"Indeed," I said. "I need to go back downstairs and study the magic affecting
her. I don't know if bringing her here will stabilize her, or if the magic is
still fading. If it's still getting weaker, I'll have to go ahead and wake her
"You're planning to leave her that way otherwise?" she said, surprised.
"Silla was fifteen, maybe sixteen years old when she was taken to Tjarik's
fortress. I assume she was turned to stone the same day I was, or maybe a day
or so later. She knows no magic, speaks only the old language, and has no
experience adapting to strange situations. I was a warrior, and a necromancer,
and I had travelled the world. Learning to live in this age was really not that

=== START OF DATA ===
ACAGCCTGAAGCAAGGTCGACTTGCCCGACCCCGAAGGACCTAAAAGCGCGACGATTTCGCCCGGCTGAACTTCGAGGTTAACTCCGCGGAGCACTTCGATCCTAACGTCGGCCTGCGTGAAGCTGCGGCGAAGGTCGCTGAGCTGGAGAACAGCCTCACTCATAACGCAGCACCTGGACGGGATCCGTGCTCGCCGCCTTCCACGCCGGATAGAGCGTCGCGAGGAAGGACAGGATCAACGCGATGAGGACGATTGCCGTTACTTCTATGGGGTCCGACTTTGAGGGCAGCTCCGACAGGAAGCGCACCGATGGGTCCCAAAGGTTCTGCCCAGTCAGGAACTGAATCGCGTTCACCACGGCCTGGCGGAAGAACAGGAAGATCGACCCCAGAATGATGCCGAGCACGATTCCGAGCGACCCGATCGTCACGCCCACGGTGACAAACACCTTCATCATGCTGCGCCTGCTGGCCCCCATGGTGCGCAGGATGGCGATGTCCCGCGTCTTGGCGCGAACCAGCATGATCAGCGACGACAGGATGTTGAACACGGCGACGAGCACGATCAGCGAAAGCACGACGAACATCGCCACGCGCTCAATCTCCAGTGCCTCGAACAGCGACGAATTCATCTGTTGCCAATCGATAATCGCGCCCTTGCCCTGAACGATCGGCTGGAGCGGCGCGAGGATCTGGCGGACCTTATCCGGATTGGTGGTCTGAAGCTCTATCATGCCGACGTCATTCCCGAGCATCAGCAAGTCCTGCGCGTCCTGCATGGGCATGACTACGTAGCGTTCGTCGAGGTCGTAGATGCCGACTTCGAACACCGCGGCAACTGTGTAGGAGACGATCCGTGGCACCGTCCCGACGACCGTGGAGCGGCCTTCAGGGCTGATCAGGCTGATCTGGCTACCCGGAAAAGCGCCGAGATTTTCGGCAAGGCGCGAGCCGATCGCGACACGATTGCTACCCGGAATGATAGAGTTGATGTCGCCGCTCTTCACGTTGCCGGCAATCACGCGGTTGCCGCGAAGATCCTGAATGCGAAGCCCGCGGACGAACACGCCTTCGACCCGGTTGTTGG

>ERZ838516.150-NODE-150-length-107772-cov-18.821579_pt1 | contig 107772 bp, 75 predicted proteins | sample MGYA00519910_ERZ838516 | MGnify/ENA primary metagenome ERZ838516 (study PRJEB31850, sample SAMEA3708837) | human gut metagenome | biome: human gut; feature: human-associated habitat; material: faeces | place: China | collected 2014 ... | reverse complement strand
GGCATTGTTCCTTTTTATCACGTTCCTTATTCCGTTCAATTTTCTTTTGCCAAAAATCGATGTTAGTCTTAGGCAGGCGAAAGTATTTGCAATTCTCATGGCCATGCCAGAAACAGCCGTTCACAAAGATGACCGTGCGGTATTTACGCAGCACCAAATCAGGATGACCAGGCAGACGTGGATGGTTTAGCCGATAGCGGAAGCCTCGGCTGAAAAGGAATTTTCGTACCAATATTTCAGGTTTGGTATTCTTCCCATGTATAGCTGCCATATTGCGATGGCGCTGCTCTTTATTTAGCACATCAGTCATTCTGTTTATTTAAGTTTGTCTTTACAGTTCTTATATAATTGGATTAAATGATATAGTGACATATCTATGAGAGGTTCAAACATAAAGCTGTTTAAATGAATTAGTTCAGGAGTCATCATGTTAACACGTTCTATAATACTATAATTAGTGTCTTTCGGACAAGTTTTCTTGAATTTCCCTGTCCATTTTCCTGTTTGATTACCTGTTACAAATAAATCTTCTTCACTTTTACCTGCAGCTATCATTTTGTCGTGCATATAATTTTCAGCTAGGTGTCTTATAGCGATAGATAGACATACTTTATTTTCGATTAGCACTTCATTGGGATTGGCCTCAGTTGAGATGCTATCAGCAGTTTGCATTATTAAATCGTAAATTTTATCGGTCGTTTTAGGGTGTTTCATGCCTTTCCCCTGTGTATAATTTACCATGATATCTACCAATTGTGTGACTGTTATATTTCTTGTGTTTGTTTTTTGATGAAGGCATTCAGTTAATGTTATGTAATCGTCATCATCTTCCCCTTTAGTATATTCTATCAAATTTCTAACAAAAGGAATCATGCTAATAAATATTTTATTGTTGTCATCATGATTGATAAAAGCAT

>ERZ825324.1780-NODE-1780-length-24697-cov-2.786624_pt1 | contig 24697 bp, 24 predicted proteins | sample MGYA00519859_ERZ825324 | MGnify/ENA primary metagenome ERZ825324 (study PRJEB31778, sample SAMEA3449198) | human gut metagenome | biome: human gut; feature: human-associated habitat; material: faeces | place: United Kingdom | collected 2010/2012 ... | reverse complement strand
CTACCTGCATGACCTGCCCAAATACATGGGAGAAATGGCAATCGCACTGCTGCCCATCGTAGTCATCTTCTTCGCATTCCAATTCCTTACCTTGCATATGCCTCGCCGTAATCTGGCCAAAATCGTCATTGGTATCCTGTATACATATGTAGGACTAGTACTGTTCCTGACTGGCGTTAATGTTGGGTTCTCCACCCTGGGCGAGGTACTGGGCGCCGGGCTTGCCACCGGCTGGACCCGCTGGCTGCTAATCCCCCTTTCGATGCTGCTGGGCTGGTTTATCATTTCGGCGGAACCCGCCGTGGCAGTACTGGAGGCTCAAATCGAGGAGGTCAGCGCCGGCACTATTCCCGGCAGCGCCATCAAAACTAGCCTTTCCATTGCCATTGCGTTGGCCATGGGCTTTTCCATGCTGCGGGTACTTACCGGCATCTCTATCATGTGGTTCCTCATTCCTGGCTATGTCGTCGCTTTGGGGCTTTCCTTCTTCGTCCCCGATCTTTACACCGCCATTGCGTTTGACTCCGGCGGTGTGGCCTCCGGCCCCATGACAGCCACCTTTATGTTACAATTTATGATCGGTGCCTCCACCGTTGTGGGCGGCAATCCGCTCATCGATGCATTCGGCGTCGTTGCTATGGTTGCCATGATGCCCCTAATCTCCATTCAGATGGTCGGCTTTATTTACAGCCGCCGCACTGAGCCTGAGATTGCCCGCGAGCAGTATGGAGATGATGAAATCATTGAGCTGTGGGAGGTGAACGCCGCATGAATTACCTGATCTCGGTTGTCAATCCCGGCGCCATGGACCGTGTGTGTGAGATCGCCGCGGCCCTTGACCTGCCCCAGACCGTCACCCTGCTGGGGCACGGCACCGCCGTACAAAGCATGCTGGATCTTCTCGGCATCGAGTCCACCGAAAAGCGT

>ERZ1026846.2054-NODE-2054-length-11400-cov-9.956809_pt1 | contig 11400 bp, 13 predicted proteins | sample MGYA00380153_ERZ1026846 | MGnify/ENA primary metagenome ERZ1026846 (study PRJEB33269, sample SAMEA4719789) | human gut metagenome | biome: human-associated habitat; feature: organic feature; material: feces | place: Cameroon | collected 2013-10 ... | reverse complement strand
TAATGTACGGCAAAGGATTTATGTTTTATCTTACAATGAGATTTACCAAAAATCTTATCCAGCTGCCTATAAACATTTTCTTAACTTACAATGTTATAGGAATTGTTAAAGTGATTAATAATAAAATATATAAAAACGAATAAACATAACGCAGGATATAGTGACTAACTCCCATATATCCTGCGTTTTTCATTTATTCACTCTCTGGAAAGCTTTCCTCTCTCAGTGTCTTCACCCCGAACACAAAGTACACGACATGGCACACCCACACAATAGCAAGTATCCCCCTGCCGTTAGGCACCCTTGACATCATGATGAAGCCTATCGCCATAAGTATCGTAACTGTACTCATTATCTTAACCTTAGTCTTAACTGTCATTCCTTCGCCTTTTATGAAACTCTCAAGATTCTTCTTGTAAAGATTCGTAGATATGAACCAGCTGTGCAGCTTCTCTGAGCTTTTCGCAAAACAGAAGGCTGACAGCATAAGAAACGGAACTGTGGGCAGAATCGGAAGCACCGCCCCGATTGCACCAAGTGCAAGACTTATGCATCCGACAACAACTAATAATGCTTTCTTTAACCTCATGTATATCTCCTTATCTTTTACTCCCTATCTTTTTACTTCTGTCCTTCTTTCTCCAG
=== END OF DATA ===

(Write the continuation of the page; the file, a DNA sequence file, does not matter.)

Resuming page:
hard, and I had you for incentive. She'll be missing her family and friends.
"No," I said, "I don't want to wake her up yet. I don't think I'm ready."
We talked a while longer, then I went back downstairs. I cast a fresh Mystic
Vision, analytical of course, and began studying the spellform. I had with me a
legal pad and pencil for note-taking.
It was strange. Rather than the numerous "pages" of a normal spell, this
spellform was three-dimensional and almost random seeming. The elements
themeselves, though mostly recognizable, had a strange organic irregularity.
I drew it all as best as I could, thinking I could figure out how reform it into
a proper spell.
The good news for me was that the spell appeared to be recharging itself. Silla
would not "thaw" without intervention, so I had time to think about how to deal
with her. Even better, I could see several ways to break it when I decided to.